Devastation caused by illegal miners in Peru reaches national reserve
Recently released satellite images show that devastation from illegal gold mining activities in Peru is now reaching the Tambopata National Reserve, an important protected area in the country’s southern Amazon.
According to an in-depth report by AlJazeera TV, showcased on Sunday, the reasons for the quick expansion of the environmental damage, can be found in the rudimentary techniques used by the over 30,000 illegal gold miners present in the area:
Miners chop down trees and use high-pressure water hoses to dissolve the soil, he tells us. This can turn a primary rainforest into a barren wasteland in just a matter of days.
The miners also use mercury — which binds with gold and forms an amalgam. These miners are not only exposed to toxic mercury — the chemical and its vapours when they burn it off: they're also contaminating the land and inadvertently poisoning food chains.
The story, unfortunately, is nothing new. For years, illegal miners have been eating away the country’s rainforest, while the government tries to tighten the screws on illegal mining. However, the battle against illicit miners is far from over.
Until recently, no one really knew the full extent of the damage, but a research team from the Carnegie Institution for Science in Washington DC, and Peru’s Ministry of the Environment released in 2013 the first set of satellite images mapping the destruction.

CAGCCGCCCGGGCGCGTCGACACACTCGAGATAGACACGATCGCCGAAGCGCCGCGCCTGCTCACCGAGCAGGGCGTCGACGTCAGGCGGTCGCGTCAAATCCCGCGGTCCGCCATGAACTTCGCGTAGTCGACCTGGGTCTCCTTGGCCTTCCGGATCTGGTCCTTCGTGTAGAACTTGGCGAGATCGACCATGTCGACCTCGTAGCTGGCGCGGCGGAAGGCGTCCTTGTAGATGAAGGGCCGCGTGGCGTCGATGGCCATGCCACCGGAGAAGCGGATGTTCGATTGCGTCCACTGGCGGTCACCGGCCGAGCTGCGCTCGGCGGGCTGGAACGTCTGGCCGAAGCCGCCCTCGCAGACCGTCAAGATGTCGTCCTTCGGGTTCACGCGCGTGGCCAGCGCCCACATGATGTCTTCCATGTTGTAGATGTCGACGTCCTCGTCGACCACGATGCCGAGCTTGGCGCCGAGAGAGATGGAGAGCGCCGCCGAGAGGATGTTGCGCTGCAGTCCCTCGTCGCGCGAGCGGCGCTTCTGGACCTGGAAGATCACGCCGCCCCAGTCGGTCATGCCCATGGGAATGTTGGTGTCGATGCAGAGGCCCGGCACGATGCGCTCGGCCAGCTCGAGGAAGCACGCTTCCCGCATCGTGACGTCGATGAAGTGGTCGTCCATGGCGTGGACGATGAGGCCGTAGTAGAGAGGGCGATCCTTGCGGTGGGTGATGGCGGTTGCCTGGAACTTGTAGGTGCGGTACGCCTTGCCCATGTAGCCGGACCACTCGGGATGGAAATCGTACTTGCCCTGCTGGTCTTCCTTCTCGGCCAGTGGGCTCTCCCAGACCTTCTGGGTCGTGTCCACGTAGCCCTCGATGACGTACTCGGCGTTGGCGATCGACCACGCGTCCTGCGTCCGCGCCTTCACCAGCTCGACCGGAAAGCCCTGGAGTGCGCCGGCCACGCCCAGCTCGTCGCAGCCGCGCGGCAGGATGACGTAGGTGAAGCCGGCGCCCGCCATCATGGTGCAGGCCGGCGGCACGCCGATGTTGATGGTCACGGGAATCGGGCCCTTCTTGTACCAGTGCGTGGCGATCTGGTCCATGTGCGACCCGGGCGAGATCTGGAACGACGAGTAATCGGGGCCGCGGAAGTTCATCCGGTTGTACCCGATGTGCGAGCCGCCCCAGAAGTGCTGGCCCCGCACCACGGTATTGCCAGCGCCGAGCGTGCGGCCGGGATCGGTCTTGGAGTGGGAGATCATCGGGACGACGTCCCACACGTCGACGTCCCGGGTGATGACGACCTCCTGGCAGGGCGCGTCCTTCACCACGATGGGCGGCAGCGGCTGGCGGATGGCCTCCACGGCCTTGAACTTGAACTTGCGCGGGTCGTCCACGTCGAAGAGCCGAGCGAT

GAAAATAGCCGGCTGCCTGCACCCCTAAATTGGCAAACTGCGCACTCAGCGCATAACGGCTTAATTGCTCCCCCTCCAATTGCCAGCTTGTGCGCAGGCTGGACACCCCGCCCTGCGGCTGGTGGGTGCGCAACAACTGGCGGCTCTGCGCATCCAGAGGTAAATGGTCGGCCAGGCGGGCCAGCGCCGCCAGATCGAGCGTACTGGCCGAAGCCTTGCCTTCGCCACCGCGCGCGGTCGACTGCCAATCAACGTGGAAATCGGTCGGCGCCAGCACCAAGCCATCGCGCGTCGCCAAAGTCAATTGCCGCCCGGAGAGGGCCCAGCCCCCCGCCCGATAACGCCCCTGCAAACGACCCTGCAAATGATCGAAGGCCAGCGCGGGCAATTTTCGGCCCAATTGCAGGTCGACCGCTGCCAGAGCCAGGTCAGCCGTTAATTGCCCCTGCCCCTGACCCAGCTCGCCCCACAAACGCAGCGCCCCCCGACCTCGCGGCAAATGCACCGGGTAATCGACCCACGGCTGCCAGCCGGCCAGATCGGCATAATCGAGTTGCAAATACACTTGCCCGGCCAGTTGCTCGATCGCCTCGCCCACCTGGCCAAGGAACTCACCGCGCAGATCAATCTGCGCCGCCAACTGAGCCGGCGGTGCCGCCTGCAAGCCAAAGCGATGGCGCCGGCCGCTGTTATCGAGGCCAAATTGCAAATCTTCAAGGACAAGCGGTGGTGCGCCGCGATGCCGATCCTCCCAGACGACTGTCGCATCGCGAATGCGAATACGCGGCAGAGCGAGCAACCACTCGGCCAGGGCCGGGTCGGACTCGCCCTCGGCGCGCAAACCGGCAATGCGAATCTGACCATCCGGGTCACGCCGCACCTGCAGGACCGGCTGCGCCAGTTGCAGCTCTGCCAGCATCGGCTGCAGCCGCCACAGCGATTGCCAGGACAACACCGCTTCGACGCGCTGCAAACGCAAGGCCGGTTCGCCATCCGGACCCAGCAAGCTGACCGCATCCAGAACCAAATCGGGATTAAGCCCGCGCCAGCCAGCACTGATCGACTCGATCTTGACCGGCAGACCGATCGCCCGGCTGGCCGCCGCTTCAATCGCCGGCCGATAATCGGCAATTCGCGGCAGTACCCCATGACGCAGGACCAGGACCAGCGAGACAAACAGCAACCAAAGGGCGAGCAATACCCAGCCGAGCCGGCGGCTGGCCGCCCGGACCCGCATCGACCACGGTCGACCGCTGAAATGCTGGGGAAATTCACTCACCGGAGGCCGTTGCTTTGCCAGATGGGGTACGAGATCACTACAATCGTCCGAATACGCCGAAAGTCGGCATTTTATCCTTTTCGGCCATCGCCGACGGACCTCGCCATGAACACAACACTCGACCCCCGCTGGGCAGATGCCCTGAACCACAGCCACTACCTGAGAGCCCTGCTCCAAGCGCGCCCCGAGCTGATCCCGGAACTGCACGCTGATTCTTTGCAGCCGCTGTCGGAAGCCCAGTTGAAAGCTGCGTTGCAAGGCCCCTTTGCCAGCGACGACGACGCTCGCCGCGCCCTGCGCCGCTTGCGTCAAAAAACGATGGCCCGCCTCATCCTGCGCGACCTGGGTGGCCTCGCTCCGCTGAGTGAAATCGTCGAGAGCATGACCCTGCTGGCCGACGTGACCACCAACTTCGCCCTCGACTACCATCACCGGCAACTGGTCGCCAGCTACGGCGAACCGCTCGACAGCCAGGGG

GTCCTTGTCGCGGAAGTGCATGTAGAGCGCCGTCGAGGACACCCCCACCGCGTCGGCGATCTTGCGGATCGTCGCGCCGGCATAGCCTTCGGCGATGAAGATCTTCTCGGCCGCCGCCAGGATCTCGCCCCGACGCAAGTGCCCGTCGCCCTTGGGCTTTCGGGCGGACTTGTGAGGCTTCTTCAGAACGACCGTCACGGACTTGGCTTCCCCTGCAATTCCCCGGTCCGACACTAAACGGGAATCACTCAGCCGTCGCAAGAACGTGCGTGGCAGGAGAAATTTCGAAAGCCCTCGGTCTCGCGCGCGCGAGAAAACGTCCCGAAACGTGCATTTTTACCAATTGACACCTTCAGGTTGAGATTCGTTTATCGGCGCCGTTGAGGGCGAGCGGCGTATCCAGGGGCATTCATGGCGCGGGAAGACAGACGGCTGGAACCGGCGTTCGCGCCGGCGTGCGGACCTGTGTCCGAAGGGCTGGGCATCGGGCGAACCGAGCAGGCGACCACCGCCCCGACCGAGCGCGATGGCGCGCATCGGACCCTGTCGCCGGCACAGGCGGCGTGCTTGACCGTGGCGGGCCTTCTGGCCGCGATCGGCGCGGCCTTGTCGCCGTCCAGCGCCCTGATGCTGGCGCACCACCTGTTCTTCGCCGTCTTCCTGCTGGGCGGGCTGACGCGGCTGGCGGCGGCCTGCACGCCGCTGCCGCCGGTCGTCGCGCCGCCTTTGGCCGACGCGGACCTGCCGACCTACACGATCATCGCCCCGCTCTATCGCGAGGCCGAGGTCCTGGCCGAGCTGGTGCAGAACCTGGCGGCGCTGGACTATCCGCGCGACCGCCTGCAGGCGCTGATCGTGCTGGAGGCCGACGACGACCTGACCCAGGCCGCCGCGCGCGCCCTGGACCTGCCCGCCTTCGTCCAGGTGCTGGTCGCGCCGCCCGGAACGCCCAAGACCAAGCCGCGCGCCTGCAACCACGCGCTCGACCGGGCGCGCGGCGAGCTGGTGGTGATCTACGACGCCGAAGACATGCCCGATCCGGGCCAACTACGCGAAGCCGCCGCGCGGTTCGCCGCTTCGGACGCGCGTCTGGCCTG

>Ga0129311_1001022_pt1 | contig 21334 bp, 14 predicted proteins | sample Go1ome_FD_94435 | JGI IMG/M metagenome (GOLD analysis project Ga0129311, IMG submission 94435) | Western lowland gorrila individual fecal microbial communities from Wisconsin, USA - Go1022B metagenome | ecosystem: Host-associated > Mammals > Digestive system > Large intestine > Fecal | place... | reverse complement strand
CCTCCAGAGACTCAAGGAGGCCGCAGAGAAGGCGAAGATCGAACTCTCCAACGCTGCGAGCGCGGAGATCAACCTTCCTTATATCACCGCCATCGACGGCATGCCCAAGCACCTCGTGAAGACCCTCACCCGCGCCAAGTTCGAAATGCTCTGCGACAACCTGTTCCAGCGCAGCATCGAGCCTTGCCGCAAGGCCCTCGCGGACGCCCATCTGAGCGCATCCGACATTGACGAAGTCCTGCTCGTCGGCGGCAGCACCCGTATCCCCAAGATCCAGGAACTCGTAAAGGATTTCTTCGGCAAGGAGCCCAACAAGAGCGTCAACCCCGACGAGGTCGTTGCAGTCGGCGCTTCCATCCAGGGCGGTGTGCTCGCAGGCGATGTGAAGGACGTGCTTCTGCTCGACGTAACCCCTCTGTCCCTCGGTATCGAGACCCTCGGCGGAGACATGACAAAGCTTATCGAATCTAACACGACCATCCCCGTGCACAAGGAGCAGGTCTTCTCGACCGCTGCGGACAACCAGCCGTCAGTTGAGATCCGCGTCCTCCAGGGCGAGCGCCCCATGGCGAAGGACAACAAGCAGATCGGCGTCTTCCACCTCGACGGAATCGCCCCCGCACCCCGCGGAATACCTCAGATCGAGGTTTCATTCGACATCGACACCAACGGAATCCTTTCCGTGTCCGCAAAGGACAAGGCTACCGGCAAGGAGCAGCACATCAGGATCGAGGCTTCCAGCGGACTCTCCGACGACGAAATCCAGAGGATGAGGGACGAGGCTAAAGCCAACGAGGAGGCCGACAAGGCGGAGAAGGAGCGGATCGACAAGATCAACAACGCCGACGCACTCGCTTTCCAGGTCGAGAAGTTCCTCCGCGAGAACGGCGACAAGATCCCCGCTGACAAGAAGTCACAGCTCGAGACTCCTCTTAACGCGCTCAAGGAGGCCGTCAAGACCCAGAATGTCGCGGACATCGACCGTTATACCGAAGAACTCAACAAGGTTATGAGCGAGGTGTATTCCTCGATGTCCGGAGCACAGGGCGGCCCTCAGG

The study showed the illicit activity had already destroyed almost 20,000 hectares of the Amazon rainforest.
The findings shocked millions and finally highlighted the devastating effect illegal miners have had in the area.
Covert gold production in the South American nation has increased fivefold since 2012, and it is estimated to provide 100,000 direct jobs in the country, 40% of which are in the Madre de Dios region, located in southern Peru.
The situation is mirrored in dozens of the countries, where gold is similarly mined and where the desperately poor often end up working in risky conditions.
Peru is the world's sixth largest gold producer, but an estimated 20% of its annual output is of unknown origin.